images-1Being exposed to raw, unbridled Africa changes you. There is an atmosphere here that can only be understood by those who have experienced it.  It’s the perfect place for any fantasy author to become inspired.

South Africa is the birth-place of Tolkien and his Middle Earth, and there is nothing like hiking the Hogsback Mountains and seeing the world through his eyes. It’s also the perfect place to read The Hobbit. Except when your dog comes running out at you out of nowhere while your head is filled with orcs… I have never screamed so loud.

As a writer, I need to draw upon my surroundings, write what I know; and I am spoiled for choice. ‘Upside-down trees’ (baobabs), magnificent animals, folklore, and mighty rivers… I have been stalked, chased and burnt to shreds by the African sun enough for me to have writing material for years to come.

imgres-1I love this continent.

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Yurika Kotzé is the author of The Unsheathed Key. Check out her website for more information or to read an excerpt.

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The Fellowship of the Book

All our protagonists had them – a fellowship of loyal followers and friends, ready to put their lives on the line, to draw their swords in defense of the hero/ine, and to go off on dangerous missions or to pass on an important message.

hobbits in pub

What would we do without them? How would our characters cope bereft of true companionship? I have mentioned in the past the lure of universal values to the conventions of epic fantasy. We long to lose ourselves in some far off land, discover mythical creatures, embark on a noble quest.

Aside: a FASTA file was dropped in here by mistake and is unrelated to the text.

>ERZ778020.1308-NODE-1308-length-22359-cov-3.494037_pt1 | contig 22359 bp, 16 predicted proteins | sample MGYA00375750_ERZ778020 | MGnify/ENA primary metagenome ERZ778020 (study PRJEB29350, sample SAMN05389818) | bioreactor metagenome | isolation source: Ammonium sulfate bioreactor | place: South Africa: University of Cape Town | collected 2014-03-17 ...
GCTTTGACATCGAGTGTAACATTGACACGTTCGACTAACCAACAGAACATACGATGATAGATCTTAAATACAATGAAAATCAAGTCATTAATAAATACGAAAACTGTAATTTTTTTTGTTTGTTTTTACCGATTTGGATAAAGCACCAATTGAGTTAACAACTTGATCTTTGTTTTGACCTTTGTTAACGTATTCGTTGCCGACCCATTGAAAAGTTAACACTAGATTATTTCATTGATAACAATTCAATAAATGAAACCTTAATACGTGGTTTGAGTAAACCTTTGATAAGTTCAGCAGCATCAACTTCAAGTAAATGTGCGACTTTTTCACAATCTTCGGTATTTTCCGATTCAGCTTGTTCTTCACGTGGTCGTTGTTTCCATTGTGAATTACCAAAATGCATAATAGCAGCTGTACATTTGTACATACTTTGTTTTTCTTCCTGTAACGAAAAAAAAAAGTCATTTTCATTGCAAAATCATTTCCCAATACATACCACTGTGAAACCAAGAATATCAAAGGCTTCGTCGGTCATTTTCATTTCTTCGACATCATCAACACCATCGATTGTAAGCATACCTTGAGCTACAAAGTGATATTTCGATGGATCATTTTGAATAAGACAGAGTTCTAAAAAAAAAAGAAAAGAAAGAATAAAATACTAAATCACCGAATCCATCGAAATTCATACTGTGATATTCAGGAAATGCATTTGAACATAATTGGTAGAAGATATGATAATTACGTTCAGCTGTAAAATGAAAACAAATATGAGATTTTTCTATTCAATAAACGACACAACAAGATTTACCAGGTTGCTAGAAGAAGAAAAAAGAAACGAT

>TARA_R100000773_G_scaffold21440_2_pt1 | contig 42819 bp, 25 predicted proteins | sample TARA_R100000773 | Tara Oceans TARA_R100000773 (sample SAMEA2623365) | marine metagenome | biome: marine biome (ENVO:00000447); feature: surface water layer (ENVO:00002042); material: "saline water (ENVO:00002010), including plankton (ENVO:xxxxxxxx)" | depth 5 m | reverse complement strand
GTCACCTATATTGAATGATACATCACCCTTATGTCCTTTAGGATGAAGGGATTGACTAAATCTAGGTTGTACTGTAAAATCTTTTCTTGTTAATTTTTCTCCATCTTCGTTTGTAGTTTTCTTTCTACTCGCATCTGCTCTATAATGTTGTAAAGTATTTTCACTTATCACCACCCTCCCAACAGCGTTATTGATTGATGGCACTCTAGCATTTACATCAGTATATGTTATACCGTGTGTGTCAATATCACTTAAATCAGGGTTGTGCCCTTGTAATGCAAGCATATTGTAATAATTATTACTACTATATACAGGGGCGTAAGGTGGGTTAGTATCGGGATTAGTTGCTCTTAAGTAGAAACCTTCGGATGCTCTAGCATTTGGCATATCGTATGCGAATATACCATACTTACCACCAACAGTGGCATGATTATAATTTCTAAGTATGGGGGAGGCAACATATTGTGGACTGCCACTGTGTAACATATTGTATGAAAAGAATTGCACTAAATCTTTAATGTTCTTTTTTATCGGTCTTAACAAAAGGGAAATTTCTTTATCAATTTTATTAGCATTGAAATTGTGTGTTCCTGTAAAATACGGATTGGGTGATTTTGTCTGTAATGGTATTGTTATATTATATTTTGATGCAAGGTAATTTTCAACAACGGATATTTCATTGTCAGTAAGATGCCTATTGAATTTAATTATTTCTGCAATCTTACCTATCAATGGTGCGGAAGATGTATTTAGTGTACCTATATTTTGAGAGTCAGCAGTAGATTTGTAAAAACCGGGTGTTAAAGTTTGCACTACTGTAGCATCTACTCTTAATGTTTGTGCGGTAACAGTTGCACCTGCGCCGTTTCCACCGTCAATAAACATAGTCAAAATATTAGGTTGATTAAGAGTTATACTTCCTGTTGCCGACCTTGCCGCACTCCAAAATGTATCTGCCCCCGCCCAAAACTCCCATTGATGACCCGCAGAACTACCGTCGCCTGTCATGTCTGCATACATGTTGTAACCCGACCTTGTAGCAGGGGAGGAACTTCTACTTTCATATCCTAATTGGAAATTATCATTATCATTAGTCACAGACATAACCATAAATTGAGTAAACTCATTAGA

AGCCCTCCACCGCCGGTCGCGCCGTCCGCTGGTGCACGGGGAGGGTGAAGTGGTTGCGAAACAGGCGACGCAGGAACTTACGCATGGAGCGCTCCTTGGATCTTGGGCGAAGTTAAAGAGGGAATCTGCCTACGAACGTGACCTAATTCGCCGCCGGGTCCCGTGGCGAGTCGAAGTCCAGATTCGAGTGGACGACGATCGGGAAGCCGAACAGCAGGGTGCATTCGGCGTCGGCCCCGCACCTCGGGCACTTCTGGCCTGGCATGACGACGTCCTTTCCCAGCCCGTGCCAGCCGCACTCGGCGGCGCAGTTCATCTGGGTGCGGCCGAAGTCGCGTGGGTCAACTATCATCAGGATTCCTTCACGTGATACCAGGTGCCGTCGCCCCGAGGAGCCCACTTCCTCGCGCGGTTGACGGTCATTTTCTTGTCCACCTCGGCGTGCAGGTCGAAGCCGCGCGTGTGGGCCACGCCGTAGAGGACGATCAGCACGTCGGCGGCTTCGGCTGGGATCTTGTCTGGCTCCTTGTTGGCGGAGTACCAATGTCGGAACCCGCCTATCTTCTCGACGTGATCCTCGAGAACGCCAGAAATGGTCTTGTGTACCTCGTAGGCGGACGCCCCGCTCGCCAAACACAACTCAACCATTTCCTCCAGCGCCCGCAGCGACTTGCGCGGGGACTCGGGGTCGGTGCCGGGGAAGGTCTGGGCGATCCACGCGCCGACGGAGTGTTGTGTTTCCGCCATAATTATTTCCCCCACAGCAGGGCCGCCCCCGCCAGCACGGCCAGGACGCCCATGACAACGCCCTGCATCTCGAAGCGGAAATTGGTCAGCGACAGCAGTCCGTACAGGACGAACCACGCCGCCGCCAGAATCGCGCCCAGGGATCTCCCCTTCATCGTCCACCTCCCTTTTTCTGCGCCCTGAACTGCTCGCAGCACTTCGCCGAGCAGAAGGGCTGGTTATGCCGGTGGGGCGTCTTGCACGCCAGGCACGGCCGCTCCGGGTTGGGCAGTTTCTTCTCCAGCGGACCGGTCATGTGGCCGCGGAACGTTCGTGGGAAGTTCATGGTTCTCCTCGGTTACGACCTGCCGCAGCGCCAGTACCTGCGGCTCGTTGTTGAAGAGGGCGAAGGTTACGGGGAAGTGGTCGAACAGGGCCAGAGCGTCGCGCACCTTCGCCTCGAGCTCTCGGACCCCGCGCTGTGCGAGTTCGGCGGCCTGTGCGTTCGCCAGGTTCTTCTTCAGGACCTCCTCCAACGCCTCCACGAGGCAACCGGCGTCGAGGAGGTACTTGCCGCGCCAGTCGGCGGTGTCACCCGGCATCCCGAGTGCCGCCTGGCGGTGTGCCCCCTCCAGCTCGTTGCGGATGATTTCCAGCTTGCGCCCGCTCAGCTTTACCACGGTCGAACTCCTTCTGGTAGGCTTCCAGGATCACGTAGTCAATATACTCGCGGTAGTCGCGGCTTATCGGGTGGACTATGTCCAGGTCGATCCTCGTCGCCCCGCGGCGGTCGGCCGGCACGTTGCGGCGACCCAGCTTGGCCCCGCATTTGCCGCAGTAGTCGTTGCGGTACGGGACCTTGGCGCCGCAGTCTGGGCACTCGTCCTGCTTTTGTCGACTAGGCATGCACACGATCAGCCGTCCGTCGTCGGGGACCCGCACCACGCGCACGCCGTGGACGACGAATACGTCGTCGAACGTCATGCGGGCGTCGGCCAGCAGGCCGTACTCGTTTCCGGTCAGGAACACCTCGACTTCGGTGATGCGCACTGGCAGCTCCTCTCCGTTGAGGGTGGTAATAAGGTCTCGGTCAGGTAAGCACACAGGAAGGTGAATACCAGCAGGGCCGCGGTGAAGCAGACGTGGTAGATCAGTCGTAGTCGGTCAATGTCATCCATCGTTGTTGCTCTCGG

Granted, but we also seek values that are part of our everyday aspirations: justice, truth, love, riches … and friendship.

Why am I writing about this? Last week, I somewhat frivolously criticized George R.R. Martin, author of the Game of Thrones series. I learned two things from the experience:

1) Mess with a great epic fantasy author if you want to boost the hits to your blog.

2) Mess with the followers of a great epic fantasy author at your peril.

images-1

My humble offering garnered 4-5 times the amount of hits of an average blog post (not that any of my posts are average, of course) and I received far more comments, many of which were retweeted and favored on twitter, some, I admit, by myself.

To those who accused me, a humble fantasy author, of being insanely jealous: I accept the charge.

To those who say people who criticize Martin’s long tomes suffer a short attention span, I say – next point.

And so it went on. To be fair, there were many who agreed with my pointed digs, and in the name of credibility, still faithfully open the next book in the series. I myself, despite honorable intentions to take a break having just concluded Book 4, read Sacre Bleu, the latest by one of my favorite authors, Christopher Moore, and having finished it, promptly started Book 5 – A Dance of Dragons.

imgres-2

What is clear is that, in the same way that we want to align ourselves to great fictional characters, we subconsciously swear fealty to their creators: the authors. I encountered fans of Mr. Martin, as loyal as Frodo’s gardener (well maybe not quite). They were ready to defend him to the hilt – even if they privately knew I was right. It is something very special about the people attracted to the genre.

The skeptical among them would probably accuse me again of jealousy: that I crave one day to have Wycaan Master followers as loyal as them. To my accusers I proudly say: Yeah. Darn right!

Have a great weekend,

Elfwriter

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Alon Shalev writes social justice-themed novels and YA epic fantasy. He swears there is a connection. His latest books include: Unwanted Heroes and At The Walls Of Galbrieth. Alon tweets at @alonshalevsf and @elfwriter.